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Red Deer’s September eighth hottest in 110 years

Four temperature high records set in September

After one of the hottest summers on record the fall has kept cooking.

“Warm is the story,” said Environment and Climate Change meteorologist Kyle Fougere on Wednesday.

Red Deer had its eighth warmest September in 100 years. The average mean temperature was 12.7, nearly three degrees warmer than the normal mean of 9.9 C.

“In fact, every station for Alberta was in their top 10 warmest recorded, except for one, High Level,” said Fougere. “So, across the province, it was a very warm September.”

Only five days in September in Red Deer were cooler than normal and four temperature highs were set.

On Sept. 3, the high was 31.7 C, compared with the previous 1938 record of 30.6 C. Another record was set the following day, when the high was 30.6 C, topping the 2013 record of 29.8 C. Another record was set on Sept. 11, when it reached 29.3 C, narrowly edging out the 2017 record of 29.2 C. On Sept. 28, the record books had to be updated again when the temperature hit 28.4 C, knocking off a 113-year-old record — 28.3 C in 1909.

The prolonged heatwave followed a hotter-than-normal August.

It was the third hottest on record for Alberta, capped off in Red Deer on Aug. 31 by a record-tying high of 31.1 C, matching a record set in 1940. Across the province, 22 temperature records were set that day.

Precipitation — more specifically the lack of rain — was another one for the record books.

The Red Deer station rain gauge recorded no precipitation at all for the month. While that would be a record for the driest September on record, that record comes with an asterisk at this point.

Three other sites located within the Red Deer area did record precipitation: Divide Hills (between Red Deer and Pine Lake), Lacombe and Prentiss (east of Blackfalds) all recorded precipitation ranging from 2.7 mm to 5.4 mm.

“That (Red Deer) data is suspicious,” said Fougere. “They’re looking into that, it looks like it’s a suspicious amount and it could have been an issue with the sensor.”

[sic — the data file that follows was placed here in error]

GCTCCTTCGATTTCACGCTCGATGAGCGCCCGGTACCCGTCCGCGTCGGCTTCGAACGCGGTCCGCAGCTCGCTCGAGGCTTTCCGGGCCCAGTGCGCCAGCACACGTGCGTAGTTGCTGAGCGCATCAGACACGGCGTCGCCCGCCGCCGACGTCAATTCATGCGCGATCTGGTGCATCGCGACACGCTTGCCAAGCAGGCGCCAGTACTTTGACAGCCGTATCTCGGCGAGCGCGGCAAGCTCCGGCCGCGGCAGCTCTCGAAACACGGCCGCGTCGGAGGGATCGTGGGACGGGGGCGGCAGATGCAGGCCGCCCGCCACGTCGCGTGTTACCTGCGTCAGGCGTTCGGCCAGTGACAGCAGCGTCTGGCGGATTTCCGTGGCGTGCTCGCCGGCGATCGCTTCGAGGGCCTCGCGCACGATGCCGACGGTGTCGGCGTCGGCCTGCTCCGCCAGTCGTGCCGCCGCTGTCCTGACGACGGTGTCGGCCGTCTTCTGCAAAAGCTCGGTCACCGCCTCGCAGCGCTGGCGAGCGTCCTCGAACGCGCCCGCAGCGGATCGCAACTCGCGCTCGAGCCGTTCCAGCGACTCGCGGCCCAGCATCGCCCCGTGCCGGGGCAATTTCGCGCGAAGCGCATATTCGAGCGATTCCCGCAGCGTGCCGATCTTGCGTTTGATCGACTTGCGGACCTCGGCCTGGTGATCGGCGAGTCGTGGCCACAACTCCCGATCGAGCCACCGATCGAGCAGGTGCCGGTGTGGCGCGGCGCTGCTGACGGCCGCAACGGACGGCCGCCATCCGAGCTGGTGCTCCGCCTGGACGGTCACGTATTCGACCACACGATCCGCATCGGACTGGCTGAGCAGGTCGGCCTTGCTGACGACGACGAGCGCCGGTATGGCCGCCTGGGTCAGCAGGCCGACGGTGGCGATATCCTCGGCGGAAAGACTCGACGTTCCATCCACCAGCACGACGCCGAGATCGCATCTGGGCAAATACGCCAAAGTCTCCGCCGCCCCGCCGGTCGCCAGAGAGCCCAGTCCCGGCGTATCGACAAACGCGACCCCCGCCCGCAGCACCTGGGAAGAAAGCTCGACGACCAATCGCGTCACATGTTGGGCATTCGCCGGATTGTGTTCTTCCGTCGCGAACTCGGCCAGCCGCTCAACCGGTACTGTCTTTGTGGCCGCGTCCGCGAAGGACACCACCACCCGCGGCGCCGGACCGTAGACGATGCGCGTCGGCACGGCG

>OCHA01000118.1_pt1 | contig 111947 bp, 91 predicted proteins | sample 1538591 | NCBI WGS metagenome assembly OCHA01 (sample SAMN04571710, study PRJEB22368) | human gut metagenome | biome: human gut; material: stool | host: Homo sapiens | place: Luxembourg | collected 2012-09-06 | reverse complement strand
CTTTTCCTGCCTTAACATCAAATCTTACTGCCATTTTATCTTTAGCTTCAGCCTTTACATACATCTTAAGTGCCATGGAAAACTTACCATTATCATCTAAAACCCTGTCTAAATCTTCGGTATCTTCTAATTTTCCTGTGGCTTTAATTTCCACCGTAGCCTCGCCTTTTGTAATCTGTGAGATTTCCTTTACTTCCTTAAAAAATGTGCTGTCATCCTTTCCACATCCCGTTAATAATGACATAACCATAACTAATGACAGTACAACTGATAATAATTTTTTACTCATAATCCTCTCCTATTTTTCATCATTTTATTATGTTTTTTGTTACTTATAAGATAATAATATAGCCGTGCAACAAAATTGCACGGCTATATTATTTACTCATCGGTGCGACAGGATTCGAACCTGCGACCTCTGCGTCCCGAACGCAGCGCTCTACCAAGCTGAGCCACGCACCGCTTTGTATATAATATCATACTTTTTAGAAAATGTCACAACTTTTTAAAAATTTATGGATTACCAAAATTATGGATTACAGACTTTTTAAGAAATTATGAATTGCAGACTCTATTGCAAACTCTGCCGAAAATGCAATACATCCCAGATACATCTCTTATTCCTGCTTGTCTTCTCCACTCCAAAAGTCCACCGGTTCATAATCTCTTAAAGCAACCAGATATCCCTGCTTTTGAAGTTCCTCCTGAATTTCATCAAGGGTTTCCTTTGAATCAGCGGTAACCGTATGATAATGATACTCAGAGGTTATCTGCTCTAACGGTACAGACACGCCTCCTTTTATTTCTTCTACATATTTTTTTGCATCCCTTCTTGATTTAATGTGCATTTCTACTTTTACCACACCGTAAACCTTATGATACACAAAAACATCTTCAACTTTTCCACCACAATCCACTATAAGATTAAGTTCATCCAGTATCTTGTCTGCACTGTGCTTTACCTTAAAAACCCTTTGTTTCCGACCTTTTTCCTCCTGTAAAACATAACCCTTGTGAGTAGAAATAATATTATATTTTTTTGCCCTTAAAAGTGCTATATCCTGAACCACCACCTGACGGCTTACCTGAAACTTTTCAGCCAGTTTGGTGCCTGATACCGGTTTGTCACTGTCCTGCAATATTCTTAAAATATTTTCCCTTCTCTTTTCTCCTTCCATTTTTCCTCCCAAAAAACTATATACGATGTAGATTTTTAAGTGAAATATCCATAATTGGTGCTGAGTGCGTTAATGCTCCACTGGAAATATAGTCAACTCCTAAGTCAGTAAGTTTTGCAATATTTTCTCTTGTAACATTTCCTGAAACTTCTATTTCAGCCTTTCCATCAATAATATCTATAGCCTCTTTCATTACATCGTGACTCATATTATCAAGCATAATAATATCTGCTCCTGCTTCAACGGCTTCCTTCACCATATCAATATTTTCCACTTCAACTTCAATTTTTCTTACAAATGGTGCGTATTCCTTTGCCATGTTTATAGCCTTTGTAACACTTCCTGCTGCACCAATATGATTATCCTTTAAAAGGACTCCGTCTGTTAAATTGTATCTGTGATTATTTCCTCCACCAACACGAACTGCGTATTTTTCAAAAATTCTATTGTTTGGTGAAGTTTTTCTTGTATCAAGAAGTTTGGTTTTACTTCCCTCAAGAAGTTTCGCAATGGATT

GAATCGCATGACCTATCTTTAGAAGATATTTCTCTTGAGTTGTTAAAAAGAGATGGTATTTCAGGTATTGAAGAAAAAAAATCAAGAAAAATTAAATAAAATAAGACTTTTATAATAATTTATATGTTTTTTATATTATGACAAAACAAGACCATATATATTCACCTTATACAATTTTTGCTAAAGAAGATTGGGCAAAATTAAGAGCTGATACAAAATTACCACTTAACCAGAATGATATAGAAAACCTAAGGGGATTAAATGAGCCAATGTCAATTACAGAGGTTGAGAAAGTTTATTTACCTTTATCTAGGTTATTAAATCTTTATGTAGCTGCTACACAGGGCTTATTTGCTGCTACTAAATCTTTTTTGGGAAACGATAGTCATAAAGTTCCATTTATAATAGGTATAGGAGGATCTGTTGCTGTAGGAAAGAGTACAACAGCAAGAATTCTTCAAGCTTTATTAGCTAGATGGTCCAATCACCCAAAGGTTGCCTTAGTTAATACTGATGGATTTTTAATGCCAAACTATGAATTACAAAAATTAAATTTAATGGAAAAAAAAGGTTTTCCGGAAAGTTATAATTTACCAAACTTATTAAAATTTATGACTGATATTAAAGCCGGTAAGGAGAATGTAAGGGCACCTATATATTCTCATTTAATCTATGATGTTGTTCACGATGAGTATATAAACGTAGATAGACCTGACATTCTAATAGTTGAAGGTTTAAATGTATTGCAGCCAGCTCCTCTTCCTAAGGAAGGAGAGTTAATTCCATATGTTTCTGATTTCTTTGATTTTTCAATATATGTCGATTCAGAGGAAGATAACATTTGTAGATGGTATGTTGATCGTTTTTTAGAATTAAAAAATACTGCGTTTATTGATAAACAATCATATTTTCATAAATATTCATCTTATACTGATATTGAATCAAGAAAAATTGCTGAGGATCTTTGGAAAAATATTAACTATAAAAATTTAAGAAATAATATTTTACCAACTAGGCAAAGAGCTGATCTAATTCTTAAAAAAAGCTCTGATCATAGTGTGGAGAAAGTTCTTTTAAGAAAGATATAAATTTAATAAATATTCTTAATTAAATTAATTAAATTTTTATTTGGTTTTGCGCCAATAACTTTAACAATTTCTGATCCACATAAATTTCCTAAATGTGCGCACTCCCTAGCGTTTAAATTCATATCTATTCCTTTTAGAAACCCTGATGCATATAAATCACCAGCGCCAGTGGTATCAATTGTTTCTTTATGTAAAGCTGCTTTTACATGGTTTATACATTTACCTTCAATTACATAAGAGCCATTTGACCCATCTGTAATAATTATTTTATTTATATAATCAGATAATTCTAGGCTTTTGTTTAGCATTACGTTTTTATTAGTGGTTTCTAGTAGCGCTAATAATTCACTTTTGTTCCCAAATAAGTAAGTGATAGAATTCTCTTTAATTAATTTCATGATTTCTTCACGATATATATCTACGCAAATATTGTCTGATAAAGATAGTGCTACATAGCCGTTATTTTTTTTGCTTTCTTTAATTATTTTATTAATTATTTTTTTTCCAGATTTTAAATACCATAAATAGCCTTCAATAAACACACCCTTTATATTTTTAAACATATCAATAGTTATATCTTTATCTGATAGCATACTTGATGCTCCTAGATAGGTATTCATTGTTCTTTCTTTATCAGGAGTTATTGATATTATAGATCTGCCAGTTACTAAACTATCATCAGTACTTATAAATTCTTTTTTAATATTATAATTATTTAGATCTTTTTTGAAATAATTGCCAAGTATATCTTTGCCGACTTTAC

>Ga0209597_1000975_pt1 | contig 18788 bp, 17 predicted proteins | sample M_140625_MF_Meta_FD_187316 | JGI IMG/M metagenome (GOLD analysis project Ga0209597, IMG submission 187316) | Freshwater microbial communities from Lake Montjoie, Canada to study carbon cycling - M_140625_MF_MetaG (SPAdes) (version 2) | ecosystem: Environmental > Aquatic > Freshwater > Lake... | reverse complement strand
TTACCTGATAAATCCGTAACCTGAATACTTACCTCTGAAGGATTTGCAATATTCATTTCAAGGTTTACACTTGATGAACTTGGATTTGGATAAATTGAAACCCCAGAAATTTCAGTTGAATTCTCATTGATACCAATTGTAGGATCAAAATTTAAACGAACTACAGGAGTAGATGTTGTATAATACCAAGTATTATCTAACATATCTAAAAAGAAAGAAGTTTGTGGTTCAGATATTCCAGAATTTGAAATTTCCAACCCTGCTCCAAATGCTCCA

Even if precipitation matched the 5.4 mm recorded in Divide Hills, it would be the fifth driest September in Red Deer on record. The 3.7 mm recorded at Prentiss would go into the books as the second driest ever and the 2.7 mm of rain in Lacombe would be a new record low.

October is expected to offer more of the same, at least for the next couple of weeks. A system is expected to roll through early next week, which is likely to bring some rain, and possibly snow at higher elevations, before returning to warmer-than-usual weather.

“For the first several weeks of October we’re expecting it to be above normal as well.”

Thursday’s high is expected to hit 17 C, followed by Friday and Saturday highs of 21 C. Easter Sunday could hit 22 C and Monday 20 C, with rain and high of only 7 C forecast for Tuesday.

Fougere said an unusually persistent high-pressure ridge is behind the lengthy balmy stretch.

“We had a ridge of high pressure over much of North America. We saw it form in late summer towards the end of July. There have been a couple of systems that moved through that broke down the ridge, but it quickly rebuilt.

“When you have a ridge of high pressure you have descending air with it and the descending air prevents cloud and precipitation from forming and the heat then builds underneath the ridge and you get sustained warmth.

“It’s unusual for it to persist for so long.”

The ridge of high pressure has also kept the jet stream farther north, keeping the storms at bay that often roll through central Alberta regularly during the hottest parts of the summer.

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